Meredith led his cadre across Beale Street, the heart of Memphis blues, where Delta migrants such as Robert Johnson, B.B. King, and Howlin’ Wolf had strummed and picked and moaned and wailed. Proving Ross wrong, some members of the Memphis NAACP arrived just after the marchers left the Peabody, including Maxine and Vasco Smith, the branch’s executive director and vice president. They soon caught up to Meredith. As they weaved through the densely packed black neighborhoods south of Beale, some women and children walked alongside them, enjoying the hullabaloo. Others spilled onto porches and sidewalks, extending good wishes.
Meredith puzzled Weeks. Meredith dodged deep questions by steering conversations toward trivialities, yet he possessed a spiritual calm. Weeks likened him to Joan of Arc, “a militaristic mystic.” He seemed unfazed by any harassment—when reporters mentioned the man waving the Confederate flag, he just praised General Stonewall Jackson. It bothered him more that only women and children had joined the walk through Memphis. “Negro men are afraid to be men down here,” he grumbled.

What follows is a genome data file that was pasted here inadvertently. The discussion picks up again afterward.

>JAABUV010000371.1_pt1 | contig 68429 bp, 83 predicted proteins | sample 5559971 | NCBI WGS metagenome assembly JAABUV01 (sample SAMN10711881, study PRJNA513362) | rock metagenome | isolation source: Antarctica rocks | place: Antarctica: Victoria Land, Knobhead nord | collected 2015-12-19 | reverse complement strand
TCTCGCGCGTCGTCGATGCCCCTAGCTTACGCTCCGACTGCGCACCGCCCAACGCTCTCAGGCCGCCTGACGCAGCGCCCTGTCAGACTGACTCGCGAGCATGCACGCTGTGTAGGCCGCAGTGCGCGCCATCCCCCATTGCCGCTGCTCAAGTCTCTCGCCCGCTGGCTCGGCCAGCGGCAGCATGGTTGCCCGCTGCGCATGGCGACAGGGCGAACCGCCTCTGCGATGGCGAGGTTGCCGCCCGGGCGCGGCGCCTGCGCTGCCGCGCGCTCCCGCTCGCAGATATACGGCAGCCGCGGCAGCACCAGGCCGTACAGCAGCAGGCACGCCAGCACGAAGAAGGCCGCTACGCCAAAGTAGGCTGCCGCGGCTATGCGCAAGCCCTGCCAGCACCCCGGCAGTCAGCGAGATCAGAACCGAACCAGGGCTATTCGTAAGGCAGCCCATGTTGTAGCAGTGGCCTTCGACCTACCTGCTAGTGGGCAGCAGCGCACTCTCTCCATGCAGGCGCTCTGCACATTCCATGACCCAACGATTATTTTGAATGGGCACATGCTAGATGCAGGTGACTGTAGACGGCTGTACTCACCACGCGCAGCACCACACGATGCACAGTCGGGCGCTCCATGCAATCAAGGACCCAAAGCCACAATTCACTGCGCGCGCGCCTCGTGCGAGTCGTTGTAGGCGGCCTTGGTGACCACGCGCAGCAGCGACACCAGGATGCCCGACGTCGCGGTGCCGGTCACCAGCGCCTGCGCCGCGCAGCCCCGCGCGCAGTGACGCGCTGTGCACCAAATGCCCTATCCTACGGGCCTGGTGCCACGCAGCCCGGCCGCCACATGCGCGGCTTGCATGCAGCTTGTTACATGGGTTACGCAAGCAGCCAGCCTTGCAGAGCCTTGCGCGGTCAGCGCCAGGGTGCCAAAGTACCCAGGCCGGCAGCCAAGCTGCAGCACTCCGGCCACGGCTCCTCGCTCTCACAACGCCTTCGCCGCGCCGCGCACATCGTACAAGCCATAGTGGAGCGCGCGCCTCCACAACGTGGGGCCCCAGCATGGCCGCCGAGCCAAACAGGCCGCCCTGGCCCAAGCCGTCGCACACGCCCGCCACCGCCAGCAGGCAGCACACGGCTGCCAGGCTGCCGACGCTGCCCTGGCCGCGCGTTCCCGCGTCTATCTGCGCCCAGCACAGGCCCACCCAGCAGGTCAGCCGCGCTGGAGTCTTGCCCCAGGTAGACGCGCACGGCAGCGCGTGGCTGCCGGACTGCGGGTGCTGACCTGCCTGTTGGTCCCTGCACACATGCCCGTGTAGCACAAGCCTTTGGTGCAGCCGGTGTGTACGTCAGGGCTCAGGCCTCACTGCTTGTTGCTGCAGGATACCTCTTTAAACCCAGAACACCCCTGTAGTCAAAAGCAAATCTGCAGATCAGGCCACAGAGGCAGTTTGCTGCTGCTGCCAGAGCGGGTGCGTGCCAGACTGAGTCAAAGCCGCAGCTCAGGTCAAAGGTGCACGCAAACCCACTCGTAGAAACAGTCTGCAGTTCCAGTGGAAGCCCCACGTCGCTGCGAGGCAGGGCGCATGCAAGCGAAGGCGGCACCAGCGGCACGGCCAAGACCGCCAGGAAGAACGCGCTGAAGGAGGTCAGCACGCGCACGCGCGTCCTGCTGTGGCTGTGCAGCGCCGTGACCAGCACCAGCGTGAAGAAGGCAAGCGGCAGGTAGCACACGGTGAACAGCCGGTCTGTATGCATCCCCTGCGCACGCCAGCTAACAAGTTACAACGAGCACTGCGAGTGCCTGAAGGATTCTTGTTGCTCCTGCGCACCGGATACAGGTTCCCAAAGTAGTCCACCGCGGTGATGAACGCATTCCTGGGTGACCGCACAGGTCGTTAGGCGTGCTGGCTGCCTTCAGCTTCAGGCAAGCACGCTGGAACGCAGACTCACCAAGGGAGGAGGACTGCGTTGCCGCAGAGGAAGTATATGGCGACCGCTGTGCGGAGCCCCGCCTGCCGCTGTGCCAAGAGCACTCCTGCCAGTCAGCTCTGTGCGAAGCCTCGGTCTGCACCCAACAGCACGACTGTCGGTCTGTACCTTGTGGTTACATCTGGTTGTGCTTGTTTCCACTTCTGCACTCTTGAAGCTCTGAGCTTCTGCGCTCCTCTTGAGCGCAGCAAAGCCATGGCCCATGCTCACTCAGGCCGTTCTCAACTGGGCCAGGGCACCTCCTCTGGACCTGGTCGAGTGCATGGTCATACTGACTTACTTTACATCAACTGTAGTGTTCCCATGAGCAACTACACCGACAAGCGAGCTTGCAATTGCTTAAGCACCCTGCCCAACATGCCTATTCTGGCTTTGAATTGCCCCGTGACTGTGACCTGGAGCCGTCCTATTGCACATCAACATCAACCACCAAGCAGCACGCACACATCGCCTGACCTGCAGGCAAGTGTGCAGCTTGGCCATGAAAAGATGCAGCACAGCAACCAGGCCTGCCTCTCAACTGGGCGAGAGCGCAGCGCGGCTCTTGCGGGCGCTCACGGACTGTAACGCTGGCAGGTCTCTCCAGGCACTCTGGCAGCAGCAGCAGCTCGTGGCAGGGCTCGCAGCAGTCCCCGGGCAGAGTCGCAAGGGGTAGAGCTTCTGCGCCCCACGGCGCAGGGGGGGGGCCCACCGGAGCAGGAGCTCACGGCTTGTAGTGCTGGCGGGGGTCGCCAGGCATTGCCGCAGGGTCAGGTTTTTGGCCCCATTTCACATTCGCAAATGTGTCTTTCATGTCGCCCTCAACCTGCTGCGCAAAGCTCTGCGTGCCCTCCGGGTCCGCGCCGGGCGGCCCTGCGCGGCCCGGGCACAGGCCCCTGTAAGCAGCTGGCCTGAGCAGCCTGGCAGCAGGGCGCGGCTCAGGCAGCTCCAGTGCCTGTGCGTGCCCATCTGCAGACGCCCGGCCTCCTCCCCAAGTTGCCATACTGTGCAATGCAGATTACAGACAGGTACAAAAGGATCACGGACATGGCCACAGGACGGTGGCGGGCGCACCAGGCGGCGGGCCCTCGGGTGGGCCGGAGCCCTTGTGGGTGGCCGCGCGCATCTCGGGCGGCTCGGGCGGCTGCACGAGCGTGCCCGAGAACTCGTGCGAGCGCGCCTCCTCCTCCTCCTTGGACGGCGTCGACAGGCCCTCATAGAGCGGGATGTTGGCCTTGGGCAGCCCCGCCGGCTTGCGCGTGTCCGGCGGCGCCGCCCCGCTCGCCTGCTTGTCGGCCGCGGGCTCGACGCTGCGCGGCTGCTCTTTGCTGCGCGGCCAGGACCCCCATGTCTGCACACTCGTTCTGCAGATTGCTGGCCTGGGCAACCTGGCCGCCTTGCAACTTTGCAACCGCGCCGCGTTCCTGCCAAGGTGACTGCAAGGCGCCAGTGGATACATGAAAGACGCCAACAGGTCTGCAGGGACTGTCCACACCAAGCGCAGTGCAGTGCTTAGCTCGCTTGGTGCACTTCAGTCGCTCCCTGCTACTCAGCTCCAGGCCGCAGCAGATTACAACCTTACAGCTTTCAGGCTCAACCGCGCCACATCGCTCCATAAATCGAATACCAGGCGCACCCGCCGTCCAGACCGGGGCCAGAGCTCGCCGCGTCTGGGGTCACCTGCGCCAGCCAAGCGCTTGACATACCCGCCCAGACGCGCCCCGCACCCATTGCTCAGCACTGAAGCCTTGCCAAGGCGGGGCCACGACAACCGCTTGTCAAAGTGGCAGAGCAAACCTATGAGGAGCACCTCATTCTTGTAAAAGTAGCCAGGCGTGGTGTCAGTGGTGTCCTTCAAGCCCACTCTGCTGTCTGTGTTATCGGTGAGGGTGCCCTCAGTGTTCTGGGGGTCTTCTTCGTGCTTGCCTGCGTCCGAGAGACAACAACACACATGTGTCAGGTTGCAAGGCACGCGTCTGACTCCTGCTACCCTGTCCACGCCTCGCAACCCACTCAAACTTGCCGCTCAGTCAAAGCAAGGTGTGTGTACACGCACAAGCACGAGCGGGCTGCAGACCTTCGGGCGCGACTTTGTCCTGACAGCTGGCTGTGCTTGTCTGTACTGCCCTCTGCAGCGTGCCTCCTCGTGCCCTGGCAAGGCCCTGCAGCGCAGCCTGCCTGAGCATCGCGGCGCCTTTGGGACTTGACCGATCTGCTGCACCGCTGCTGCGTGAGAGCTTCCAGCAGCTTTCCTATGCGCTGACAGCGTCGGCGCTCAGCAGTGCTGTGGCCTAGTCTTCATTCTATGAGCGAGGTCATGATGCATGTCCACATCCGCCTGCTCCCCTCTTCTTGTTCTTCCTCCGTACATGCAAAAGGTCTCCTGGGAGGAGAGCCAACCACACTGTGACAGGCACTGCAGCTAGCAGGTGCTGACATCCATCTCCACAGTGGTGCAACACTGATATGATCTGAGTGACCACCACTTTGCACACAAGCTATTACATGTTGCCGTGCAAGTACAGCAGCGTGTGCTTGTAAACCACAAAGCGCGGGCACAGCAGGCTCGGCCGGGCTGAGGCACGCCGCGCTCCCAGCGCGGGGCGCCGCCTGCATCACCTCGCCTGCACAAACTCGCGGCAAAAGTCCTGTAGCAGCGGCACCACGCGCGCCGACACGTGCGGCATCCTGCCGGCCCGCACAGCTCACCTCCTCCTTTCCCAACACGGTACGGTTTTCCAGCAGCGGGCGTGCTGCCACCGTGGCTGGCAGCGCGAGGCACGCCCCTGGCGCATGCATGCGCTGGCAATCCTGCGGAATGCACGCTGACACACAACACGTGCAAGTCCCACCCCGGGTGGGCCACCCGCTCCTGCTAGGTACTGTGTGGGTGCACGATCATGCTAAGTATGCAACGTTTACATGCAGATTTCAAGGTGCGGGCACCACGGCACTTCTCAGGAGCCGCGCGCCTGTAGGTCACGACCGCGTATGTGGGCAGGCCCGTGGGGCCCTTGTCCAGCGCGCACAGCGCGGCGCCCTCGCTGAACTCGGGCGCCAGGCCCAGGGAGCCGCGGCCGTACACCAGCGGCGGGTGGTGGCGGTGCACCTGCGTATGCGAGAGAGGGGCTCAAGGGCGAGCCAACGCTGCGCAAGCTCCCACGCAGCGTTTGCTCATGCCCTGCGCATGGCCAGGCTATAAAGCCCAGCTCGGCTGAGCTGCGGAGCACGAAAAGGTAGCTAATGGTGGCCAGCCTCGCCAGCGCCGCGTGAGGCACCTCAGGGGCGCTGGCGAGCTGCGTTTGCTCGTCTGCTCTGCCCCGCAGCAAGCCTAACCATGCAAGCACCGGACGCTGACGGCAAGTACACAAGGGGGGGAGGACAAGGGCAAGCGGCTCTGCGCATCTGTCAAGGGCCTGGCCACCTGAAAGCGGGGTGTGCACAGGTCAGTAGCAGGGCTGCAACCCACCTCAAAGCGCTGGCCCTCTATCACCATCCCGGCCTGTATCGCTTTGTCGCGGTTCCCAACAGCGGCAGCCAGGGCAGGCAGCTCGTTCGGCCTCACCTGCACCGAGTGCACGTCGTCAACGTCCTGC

As they walked through South Memphis, they crossed neighborhoods where much of the city’s black population was concentrated. They passed near Stax Records, where Otis Redding and Rufus Thomas were popularizing the funky, soulful, modern Memphis sound. By late afternoon, about eight miles south of downtown in rural Whitehaven, they walked past a white colonial mansion, set back about a hundred yards from Highway 51, bounded by fourteen rural acres. It was Graceland, the home of Elvis Presley.
As the surroundings got rural, the mood got hostile. Whites drove up and down the highway, snapping photos and yelling insults. Cars whizzed so close to the marchers that the wind whipped their pant legs. “Hurry up, nigger, you’re gonna get killed in Mississippi,” jeered one man. Weeks’s clerical collar branded him a special race traitor. “Hey preacher!” said an old man, leaning out of his car, his face promising violent mischief. “Where are you staying tonight?” Other hecklers waved Confederate battle flags, and in the early evening, two men rode back and forth on horseback, wearing ten-gallon hats and wielding massive flags, whooping the rebel yell.